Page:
Mark Wolf

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Mark Wolf
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Current Court Information:
United States District Court for the District of Massachusetts
Title:   Senior Judge
Position:   Seat #12
Station:   Boston, MA
Service:
Appointed by:   Ronald Reagan
Active:   4/4/1985-1/1/2013
Chief:   2006-2012
Senior:   1/1/2013-present
Preceded by:   98 Stat. 333
Succeeded by:   Indira Talwani
Personal History
Born:   1946
Hometown:   Boston, MA
Undergraduate:   Yale U., 1968
Law School:   Harvard U. Law, 1971
Military service:   U.S. Army Reserve, 1969-1975
Mark Lawrence Wolf (b. 1946) is an Article III federal judge serving on senior status for the United States District Court for the District of Massachusetts. He joined the court in 1985 after being nominated by President Ronald Reagan. At the time of appointment, Wolf was a Deputy U.S. Attorney and Chief of Public Corruption Unit in the U.S. Attorney's Office for the District of Massachusetts. Wolf served as chief judge of the court from 2006 to 2012.[1] On January 1, 2013, Wolf assumed senior status for the United States District Court for the District of Massachusetts after serving on the court for 27 years.[2][3]

Early life and education

Born in Boston, Massachusetts, Wolf graduated from Yale University with his bachelor's degree in 1968 and received a Juris Doctor degree from Harvard Law School in 1971. Wolf also served in the U.S. Army Reserves from 1969 to 1975.[1]

Career

Wolf was a private practice attorney in Washington, DC from 1971 to 1974. Wolf was a Special Assistant to U.S. Deputy Attorney General, Lawrence Silberman, in the United States Department of Justice from 1974 to 1975 and for U.S. Attorney General Edward Levi until 1977. He was a private practice attorney in Massachusetts from 1977 to 1981. Wolf served as a Deputy U.S. Attorney and Chief of Public Corruption Unit in the U.S. Attorney's Office for the District of Massachusetts from 1981 to 1985. He has taught as a Lecturer for Harvard Law School from 1989 to 1990 and for Boston College Law School in 1992.[1]

Judicial career

District of Massachusetts

Wolf was nominated to the United States District Court for the District of Massachusetts by President Ronald Reagan on March 8, 1985, to a new seat created by 98 Stat. 333, which was approved by Congress. Wolf was confirmed by the U.S. Senate on April 3, 1985, on a voice vote and received commission on April 4, 1985. Wolf has served as the Chief Judge of the Court from 2006 to 2012.[1] On January 1, 2013, Wolf assumed senior status for the United States District Court for the District of Massachusetts after serving on the court for 27 years.[2]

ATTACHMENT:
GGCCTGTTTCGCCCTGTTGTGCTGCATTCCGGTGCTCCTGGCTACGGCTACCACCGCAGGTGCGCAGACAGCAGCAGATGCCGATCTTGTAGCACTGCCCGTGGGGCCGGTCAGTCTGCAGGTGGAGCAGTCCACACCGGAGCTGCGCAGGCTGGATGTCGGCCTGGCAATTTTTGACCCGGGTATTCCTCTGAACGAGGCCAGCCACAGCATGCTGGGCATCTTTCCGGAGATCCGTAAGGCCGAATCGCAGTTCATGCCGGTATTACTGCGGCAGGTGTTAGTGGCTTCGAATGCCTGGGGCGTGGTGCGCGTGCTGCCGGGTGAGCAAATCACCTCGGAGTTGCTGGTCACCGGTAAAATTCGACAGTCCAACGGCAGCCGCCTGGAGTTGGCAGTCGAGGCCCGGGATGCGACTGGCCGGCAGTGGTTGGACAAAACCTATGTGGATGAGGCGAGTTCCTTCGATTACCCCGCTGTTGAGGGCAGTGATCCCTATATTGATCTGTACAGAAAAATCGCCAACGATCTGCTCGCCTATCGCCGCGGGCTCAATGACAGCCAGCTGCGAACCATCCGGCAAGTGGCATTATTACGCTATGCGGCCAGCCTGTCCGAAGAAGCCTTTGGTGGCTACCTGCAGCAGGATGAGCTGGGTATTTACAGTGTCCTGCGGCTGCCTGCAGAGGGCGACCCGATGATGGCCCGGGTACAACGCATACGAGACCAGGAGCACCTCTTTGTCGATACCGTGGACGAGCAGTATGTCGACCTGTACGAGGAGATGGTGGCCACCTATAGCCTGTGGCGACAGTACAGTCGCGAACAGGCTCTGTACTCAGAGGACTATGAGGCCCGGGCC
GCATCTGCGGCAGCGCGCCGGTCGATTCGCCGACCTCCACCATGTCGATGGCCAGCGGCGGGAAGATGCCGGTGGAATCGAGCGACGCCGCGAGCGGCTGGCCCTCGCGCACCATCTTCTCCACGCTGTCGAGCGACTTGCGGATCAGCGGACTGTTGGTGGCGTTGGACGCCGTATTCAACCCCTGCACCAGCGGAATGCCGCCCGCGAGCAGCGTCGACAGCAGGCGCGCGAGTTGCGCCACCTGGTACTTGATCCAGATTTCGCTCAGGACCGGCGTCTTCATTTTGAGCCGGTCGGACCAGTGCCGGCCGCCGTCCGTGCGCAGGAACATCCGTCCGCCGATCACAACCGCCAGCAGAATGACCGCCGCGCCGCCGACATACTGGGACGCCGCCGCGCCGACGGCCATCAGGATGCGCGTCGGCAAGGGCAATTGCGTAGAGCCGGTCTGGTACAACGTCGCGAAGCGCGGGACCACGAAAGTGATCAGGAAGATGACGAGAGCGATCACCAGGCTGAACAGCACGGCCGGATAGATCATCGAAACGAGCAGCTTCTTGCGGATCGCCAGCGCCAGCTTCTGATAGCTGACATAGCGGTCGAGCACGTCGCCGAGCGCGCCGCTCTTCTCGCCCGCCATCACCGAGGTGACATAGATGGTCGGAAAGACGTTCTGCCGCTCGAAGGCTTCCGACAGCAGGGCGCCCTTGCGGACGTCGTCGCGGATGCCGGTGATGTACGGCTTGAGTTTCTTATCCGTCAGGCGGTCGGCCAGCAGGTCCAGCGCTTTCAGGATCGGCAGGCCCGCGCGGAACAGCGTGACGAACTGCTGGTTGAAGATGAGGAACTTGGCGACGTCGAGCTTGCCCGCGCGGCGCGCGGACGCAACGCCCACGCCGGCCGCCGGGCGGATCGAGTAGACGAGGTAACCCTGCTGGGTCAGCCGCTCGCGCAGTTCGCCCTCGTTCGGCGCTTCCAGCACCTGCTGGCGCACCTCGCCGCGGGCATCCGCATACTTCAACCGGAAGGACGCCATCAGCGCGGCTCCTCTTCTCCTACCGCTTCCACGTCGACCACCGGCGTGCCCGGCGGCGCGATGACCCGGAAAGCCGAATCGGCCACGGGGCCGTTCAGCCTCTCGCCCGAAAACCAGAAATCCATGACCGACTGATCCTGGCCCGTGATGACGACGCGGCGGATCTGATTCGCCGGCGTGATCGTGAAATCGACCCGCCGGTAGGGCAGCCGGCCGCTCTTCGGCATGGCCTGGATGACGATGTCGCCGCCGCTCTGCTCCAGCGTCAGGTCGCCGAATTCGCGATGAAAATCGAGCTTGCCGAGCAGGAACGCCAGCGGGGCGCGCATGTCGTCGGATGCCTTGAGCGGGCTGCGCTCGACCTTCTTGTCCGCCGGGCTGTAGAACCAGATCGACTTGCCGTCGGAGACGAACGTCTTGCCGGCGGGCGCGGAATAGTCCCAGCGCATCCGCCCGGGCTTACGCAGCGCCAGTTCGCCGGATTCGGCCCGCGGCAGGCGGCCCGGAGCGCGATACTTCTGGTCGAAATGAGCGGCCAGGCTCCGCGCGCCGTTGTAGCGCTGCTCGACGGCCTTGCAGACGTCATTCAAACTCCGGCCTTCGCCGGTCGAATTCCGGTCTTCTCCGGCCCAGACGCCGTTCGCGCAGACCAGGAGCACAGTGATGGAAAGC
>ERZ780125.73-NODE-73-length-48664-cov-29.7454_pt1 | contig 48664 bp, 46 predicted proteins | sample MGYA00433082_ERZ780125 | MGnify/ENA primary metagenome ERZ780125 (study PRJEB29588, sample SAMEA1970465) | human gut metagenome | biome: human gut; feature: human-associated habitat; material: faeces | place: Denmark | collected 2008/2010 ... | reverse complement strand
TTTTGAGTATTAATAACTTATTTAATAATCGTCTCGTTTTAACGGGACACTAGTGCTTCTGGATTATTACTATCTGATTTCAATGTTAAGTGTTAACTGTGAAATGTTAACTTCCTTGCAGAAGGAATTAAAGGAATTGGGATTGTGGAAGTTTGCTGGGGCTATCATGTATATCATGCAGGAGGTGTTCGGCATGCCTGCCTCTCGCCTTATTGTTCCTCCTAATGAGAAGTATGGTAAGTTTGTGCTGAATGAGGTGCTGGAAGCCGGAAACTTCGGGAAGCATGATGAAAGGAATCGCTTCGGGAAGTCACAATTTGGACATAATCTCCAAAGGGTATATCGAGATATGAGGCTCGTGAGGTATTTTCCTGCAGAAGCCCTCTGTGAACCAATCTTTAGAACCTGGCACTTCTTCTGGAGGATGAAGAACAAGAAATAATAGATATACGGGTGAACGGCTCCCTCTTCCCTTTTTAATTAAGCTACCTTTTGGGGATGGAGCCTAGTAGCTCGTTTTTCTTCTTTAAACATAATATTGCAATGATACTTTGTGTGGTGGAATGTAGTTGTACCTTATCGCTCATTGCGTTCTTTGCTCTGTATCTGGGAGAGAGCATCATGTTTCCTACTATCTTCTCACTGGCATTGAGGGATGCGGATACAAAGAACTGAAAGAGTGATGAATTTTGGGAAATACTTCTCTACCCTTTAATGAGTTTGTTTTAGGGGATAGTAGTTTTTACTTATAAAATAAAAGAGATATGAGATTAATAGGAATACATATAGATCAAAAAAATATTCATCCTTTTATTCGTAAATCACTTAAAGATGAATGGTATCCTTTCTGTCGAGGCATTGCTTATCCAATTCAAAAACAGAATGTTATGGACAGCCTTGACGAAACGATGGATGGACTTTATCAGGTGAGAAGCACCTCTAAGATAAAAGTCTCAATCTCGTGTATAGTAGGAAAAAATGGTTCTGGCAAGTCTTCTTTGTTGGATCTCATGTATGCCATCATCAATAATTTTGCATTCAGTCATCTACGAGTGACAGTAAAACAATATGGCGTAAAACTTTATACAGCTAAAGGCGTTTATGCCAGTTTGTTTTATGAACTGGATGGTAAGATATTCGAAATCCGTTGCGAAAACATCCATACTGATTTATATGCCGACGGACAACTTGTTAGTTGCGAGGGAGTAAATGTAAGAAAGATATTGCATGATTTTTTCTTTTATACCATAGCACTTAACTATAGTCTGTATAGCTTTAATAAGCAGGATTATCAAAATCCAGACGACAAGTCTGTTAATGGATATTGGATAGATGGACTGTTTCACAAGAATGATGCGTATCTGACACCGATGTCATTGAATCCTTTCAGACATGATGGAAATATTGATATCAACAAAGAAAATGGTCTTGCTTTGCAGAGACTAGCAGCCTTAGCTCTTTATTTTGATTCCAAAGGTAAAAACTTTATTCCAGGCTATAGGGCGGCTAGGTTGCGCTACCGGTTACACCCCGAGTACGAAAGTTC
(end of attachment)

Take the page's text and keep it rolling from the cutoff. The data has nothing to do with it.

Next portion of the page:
Notable cases

Prisoner sex change (2012)

     United States District Court for the District of Massachusetts (Kosilek v. Department of Corr, et al, 1:2000-cv-12455)

Mark Wolf granted inmate Michelle Kosilek a taxpayer-funded sex-change surgery. Wolf wrote in his ruling on September 4, 2012 that "there is no less intrusive means to correct the prolonged violation of Kosilek's Eighth Amendment right to adequate medical care."[4]

Kosilek sued in 2000 and again in 2005 on grounds the State of Massachusetts violated her constitutional rights. Attorneys for the Massachusetts Attorney General felt that the after-effects of the surgery could cause security problems. They said that the surgery would make Kosilek target for sexual assault in the all-male prison. Wolf noted that the Department of Correction's medical officers testified that the surgery was the only adequate treatment.[5][4]

Kosilek was born a man, but has taken hormone treatments and currently lives as a woman. Formerly known as Robert, she was convicted of murdering Cheryl Kosilek, her wife, in 1990. She is serving a life term.[4]

Update: On December 19, 2012, Judge Wolf ruled that more than $700,000 were due in attorney's fees for Kosilek.[6]

In his December 19th ruling, Wolf noted that Kosilek’s legal team has offered to forgo legal fees, if the Department of Corrections drop their appeal and moves forward with Kosilek’s gender re-assignment surgery.[6]

Wolf was critical of the Department of Corrections in his ruling from the bench, saying, “The repeated violation of constitutional rights of prisoners…costs taxpayers money that is needed for other purposes.”[6]

Salvatore DiMasi case (2011)

     United States District Court for the District of Massachusetts (USA v. DiMasi et al, 1:09-cr-10166-MLW-1)

Former Massaschusetts House of Representatives Speaker Salvatore DiMasi was convicted on corruption charges in June 2011. He was found guilty of seven of nine charges, including conspiracy, mail fraud, wire fraud and extortion.[7] He was sentenced to eight years in prison as a result of the conviction.[8] In August 2012, DiMasi's attorneys filed an appeal of the conviction, stating that the prosecution did not prove that DiMasi "knowingly" accepted bribes.[9]

See also

External links

References

Federal judicial offices
Preceded by:
NA - new seat
District of Massachusetts
1985–2013
Seat #12
Succeeded by:
Indira Talwani


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